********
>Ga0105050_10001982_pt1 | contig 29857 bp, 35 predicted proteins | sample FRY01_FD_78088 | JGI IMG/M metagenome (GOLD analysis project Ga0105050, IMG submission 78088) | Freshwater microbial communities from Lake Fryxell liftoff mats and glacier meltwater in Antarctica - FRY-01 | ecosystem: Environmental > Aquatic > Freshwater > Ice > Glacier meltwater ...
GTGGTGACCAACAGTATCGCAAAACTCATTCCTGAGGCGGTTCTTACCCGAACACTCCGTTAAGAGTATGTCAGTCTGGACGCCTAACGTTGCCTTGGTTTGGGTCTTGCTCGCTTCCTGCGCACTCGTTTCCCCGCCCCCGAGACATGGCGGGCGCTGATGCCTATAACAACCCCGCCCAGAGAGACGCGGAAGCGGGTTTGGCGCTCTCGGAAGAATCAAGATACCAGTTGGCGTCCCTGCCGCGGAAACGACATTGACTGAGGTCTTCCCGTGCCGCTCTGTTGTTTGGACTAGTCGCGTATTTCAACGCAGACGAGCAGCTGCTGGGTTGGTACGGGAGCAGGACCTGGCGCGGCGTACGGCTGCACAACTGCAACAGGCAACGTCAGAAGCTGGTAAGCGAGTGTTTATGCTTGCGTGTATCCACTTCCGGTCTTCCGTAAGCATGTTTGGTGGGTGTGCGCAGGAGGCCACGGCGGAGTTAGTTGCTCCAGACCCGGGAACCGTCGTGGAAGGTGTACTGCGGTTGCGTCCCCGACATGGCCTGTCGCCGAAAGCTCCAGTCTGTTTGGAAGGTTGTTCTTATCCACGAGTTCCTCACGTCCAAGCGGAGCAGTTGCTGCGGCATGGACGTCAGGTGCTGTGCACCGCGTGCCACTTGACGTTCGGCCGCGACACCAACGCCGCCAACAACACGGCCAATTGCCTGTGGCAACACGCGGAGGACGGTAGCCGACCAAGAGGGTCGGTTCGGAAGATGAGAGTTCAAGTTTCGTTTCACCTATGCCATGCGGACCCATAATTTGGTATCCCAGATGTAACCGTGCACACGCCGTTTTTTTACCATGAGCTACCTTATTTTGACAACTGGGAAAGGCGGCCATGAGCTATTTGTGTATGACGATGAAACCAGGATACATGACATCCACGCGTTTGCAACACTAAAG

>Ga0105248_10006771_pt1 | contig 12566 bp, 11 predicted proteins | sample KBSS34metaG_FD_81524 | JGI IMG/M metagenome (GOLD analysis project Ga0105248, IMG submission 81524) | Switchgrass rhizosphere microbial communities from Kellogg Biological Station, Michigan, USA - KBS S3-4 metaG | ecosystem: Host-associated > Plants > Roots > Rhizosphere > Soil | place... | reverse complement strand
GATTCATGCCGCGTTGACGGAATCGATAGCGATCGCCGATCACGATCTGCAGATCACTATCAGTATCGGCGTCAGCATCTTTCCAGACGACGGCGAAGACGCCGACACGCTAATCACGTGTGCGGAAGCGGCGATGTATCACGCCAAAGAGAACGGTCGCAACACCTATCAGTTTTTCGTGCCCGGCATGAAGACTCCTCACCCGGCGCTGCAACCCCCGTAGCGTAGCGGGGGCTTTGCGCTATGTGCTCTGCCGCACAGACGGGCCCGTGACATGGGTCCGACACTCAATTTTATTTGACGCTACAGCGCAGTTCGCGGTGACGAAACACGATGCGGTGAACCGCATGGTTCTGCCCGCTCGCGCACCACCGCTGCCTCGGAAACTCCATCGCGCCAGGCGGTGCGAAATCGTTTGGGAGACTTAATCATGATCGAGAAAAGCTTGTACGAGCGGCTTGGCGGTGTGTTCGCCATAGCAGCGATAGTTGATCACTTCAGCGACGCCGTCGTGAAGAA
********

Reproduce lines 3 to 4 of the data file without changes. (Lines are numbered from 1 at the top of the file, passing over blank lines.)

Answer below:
>Ga0105248_10006771_pt1 | contig 12566 bp, 11 predicted proteins | sample KBSS34metaG_FD_81524 | JGI IMG/M metagenome (GOLD analysis project Ga0105248, IMG submission 81524) | Switchgrass rhizosphere microbial communities from Kellogg Biological Station, Michigan, USA - KBS S3-4 metaG | ecosystem: Host-associated > Plants > Roots > Rhizosphere > Soil | place... | reverse complement strand
GATTCATGCCGCGTTGACGGAATCGATAGCGATCGCCGATCACGATCTGCAGATCACTATCAGTATCGGCGTCAGCATCTTTCCAGACGACGGCGAAGACGCCGACACGCTAATCACGTGTGCGGAAGCGGCGATGTATCACGCCAAAGAGAACGGTCGCAACACCTATCAGTTTTTCGTGCCCGGCATGAAGACTCCTCACCCGGCGCTGCAACCCCCGTAGCGTAGCGGGGGCTTTGCGCTATGTGCTCTGCCGCACAGACGGGCCCGTGACATGGGTCCGACACTCAATTTTATTTGACGCTACAGCGCAGTTCGCGGTGACGAAACACGATGCGGTGAACCGCATGGTTCTGCCCGCTCGCGCACCACCGCTGCCTCGGAAACTCCATCGCGCCAGGCGGTGCGAAATCGTTTGGGAGACTTAATCATGATCGAGAAAAGCTTGTACGAGCGGCTTGGCGGTGTGTTCGCCATAGCAGCGATAGTTGATCACTTCAGCGACGCCGTCGTGAAGAA